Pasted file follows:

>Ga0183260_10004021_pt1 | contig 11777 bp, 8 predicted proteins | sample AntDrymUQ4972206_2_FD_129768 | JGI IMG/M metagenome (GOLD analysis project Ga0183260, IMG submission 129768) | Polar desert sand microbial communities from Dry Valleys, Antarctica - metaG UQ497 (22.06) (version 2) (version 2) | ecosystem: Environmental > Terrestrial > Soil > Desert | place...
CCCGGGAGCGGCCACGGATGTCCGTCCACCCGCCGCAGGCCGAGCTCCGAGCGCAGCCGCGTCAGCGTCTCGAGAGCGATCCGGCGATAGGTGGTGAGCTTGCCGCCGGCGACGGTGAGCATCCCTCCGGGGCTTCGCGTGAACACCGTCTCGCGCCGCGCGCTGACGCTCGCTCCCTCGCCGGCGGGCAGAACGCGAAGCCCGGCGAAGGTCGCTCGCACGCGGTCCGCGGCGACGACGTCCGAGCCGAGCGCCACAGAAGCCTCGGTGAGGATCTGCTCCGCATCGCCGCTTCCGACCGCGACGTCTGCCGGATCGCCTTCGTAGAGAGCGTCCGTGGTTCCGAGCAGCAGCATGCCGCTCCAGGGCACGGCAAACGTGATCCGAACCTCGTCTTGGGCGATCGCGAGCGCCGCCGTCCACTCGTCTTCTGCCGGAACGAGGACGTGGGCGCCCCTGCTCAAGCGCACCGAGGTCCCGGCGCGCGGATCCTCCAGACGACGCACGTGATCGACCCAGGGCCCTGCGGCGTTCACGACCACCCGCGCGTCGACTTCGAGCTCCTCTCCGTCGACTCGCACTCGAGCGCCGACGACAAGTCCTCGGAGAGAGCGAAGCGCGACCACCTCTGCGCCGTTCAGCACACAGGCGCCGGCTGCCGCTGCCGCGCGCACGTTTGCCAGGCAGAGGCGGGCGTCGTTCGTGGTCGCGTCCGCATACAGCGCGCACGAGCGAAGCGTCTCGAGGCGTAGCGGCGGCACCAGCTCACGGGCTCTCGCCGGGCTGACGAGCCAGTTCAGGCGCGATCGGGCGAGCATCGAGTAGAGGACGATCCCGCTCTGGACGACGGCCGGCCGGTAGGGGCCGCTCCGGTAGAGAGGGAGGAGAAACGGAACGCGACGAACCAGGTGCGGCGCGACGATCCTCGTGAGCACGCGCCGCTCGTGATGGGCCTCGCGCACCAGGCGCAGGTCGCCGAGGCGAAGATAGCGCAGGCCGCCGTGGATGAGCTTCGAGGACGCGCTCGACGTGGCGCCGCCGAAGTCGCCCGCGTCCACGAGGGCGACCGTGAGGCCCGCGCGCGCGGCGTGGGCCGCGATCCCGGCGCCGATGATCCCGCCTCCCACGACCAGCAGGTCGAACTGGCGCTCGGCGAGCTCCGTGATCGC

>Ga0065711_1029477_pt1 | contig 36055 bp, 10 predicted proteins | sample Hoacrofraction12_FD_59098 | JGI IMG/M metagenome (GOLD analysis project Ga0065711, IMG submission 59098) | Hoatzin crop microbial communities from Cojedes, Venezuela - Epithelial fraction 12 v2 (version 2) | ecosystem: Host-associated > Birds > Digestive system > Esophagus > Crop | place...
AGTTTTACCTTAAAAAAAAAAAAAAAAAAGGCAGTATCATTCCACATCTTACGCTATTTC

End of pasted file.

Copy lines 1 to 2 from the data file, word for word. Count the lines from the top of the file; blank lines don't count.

>Ga0183260_10004021_pt1 | contig 11777 bp, 8 predicted proteins | sample AntDrymUQ4972206_2_FD_129768 | JGI IMG/M metagenome (GOLD analysis project Ga0183260, IMG submission 129768) | Polar desert sand microbial communities from Dry Valleys, Antarctica - metaG UQ497 (22.06) (version 2) (version 2) | ecosystem: Environmental > Terrestrial > Soil > Desert | place...
CCCGGGAGCGGCCACGGATGTCCGTCCACCCGCCGCAGGCCGAGCTCCGAGCGCAGCCGCGTCAGCGTCTCGAGAGCGATCCGGCGATAGGTGGTGAGCTTGCCGCCGGCGACGGTGAGCATCCCTCCGGGGCTTCGCGTGAACACCGTCTCGCGCCGCGCGCTGACGCTCGCTCCCTCGCCGGCGGGCAGAACGCGAAGCCCGGCGAAGGTCGCTCGCACGCGGTCCGCGGCGACGACGTCCGAGCCGAGCGCCACAGAAGCCTCGGTGAGGATCTGCTCCGCATCGCCGCTTCCGACCGCGACGTCTGCCGGATCGCCTTCGTAGAGAGCGTCCGTGGTTCCGAGCAGCAGCATGCCGCTCCAGGGCACGGCAAACGTGATCCGAACCTCGTCTTGGGCGATCGCGAGCGCCGCCGTCCACTCGTCTTCTGCCGGAACGAGGACGTGGGCGCCCCTGCTCAAGCGCACCGAGGTCCCGGCGCGCGGATCCTCCAGACGACGCACGTGATCGACCCAGGGCCCTGCGGCGTTCACGACCACCCGCGCGTCGACTTCGAGCTCCTCTCCGTCGACTCGCACTCGAGCGCCGACGACAAGTCCTCGGAGAGAGCGAAGCGCGACCACCTCTGCGCCGTTCAGCACACAGGCGCCGGCTGCCGCTGCCGCGCGCACGTTTGCCAGGCAGAGGCGGGCGTCGTTCGTGGTCGCGTCCGCATACAGCGCGCACGAGCGAAGCGTCTCGAGGCGTAGCGGCGGCACCAGCTCACGGGCTCTCGCCGGGCTGACGAGCCAGTTCAGGCGCGATCGGGCGAGCATCGAGTAGAGGACGATCCCGCTCTGGACGACGGCCGGCCGGTAGGGGCCGCTCCGGTAGAGAGGGAGGAGAAACGGAACGCGACGAACCAGGTGCGGCGCGACGATCCTCGTGAGCACGCGCCGCTCGTGATGGGCCTCGCGCACCAGGCGCAGGTCGCCGAGGCGAAGATAGCGCAGGCCGCCGTGGATGAGCTTCGAGGACGCGCTCGACGTGGCGCCGCCGAAGTCGCCCGCGTCCACGAGGGCGACCGTGAGGCCCGCGCGCGCGGCGTGGGCCGCGATCCCGGCGCCGATGATCCCGCCTCCCACGACCAGCAGGTCGAACTGGCGCTCGGCGAGCTCCGTGATCGC